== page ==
Coconuts Used to Capture Carbon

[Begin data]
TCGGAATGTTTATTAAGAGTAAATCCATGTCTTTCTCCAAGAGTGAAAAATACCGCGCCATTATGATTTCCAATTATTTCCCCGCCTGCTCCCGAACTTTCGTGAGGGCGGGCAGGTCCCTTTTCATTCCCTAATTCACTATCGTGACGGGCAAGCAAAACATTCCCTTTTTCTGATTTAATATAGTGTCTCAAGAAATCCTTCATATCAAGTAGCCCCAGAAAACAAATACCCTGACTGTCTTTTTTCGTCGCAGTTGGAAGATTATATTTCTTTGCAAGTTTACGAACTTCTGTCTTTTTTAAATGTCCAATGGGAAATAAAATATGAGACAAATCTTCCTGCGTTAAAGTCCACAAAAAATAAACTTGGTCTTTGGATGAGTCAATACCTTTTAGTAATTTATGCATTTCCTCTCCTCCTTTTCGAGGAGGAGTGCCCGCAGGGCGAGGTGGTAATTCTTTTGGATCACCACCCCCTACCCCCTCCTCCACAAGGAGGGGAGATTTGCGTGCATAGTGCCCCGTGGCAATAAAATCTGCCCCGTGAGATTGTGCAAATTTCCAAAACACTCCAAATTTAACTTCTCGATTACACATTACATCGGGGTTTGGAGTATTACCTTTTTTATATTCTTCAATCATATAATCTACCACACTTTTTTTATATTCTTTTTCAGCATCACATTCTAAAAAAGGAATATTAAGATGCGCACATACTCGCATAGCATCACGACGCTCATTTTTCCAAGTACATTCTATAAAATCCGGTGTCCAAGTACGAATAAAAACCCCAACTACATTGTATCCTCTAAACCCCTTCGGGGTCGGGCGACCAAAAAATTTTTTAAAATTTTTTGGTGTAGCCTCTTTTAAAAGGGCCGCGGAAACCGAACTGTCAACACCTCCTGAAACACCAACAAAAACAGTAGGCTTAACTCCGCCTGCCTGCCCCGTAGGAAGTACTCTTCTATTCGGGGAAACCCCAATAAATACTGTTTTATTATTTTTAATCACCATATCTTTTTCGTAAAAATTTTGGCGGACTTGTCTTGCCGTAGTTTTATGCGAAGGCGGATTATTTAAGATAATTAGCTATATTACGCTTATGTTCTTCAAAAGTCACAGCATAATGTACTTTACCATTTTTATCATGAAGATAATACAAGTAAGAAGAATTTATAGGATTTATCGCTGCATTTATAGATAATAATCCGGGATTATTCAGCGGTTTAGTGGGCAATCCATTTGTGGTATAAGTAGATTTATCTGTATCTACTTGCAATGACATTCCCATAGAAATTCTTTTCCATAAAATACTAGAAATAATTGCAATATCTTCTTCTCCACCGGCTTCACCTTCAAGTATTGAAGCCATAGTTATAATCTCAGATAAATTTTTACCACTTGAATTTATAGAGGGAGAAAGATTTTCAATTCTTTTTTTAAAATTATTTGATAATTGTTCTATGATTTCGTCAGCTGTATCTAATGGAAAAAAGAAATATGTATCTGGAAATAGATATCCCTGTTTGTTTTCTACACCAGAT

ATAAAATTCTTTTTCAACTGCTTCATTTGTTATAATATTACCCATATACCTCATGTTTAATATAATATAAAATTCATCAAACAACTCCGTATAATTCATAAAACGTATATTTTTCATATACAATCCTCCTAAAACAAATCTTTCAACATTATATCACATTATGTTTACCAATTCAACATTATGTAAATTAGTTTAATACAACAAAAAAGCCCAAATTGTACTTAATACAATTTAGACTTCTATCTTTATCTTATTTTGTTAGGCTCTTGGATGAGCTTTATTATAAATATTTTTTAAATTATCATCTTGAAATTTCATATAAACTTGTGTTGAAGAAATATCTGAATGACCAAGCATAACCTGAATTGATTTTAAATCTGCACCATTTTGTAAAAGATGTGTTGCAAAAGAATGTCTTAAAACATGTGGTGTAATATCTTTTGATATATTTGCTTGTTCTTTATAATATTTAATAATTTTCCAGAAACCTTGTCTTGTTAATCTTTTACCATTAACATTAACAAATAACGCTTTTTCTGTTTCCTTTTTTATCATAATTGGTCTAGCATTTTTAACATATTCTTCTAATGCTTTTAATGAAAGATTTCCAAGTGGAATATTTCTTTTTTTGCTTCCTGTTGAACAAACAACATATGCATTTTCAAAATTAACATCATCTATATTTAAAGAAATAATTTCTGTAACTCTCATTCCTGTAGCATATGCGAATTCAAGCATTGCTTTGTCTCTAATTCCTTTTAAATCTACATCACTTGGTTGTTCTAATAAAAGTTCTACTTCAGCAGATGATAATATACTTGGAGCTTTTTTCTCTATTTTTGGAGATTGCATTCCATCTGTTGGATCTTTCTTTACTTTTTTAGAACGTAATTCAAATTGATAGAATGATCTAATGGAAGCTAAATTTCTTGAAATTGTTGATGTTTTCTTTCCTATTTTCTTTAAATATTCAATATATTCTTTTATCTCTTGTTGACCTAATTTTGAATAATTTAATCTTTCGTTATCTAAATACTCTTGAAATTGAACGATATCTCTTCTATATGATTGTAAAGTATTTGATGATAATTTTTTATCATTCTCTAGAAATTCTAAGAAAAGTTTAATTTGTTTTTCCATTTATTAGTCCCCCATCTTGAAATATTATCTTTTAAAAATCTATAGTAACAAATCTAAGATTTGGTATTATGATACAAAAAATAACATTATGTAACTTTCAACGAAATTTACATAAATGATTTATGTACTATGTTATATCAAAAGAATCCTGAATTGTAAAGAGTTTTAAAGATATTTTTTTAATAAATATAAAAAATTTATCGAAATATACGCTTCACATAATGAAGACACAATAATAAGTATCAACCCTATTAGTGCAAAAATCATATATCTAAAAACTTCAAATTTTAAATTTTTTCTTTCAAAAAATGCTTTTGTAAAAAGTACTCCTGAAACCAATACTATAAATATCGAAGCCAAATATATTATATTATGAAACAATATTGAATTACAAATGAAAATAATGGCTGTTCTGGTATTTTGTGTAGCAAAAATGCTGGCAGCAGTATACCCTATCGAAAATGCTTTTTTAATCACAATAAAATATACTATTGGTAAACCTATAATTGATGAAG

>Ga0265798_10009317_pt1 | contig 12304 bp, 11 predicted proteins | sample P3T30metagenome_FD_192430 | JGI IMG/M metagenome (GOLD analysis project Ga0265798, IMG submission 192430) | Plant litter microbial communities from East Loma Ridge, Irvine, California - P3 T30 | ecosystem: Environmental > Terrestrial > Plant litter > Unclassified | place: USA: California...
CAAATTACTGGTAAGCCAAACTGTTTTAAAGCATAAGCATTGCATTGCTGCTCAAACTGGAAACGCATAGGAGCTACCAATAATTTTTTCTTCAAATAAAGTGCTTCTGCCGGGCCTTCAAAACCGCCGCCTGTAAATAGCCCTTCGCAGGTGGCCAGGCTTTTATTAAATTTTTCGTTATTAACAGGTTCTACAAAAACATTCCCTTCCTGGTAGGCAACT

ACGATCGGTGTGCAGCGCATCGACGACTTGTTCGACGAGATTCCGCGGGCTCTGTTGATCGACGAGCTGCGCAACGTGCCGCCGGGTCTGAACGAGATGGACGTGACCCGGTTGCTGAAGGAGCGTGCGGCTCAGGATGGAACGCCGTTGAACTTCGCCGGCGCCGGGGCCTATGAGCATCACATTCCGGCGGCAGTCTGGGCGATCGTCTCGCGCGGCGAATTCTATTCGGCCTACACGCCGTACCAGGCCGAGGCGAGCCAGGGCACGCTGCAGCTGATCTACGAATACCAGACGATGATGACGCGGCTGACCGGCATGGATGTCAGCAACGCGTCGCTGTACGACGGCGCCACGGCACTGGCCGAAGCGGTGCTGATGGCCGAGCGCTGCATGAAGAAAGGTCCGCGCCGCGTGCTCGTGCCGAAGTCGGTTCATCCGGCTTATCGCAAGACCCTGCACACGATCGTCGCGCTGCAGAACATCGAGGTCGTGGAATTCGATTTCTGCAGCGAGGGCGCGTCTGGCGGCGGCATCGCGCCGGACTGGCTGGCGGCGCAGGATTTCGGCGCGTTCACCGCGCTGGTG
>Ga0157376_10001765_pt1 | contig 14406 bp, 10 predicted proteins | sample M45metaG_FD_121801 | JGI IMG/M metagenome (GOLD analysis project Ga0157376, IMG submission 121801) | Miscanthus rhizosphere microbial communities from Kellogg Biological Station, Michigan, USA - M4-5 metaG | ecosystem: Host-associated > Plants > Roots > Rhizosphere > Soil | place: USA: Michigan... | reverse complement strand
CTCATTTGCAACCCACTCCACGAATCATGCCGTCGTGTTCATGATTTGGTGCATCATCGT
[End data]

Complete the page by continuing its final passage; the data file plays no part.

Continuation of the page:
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Coconuts used to Capture Carbon In the article ‘Coconuts used to Capture Carbon by Soroj Pathirana, the writer talks about how the people of Maldives use coconuts to make fertilizer for their plants. On the island of Maldives, their soil quality is so poor; the government spends lots of money to import fertilizers from India. In order to capture carbon from coconuts, the process is to reuse materials already found on the island, along with coconut shells burn them thereby creating a substance known as biochar. Biochar is a charcoal with a high carbon content that decomposes over a long period of time. Biochar is made by slow cooking plant wastes until it becomes a carbon-rich char that is mixed with soil and buried underground. This process keeps the carbon created by the plant waste in the soil instead of being released into the atmosphere. Charcoal has positive effects on plant life. It adds a source of carbon to plants, speeds water drainage, allows good air flow in the soil and stops the growth of bacteria and fungi. The company Carbon Gold who will help to create the product, states that it is an effective way of removing carbon dioxide from the atmosphere. The decomposing charcoal is used as a fertilizer to nourish the soil. This process will also help to get rid of unwanted waste, and helps make the Maldives people less dependent on imported fertilizers. The president of Maldives, Mohamed Nasheed stated that his country wants to be carbon neutral by the year 2020. Although this project is creating positive result, many people are still not sure of the value it would bring to Maldives. Some scientists have argued that just because there is carbon buried in the soil the nutrients will not stay there for any measurable amount of time. George Monbiot, a UK environmental commentator, stated that burying the carbon rich product in the soil will not at all

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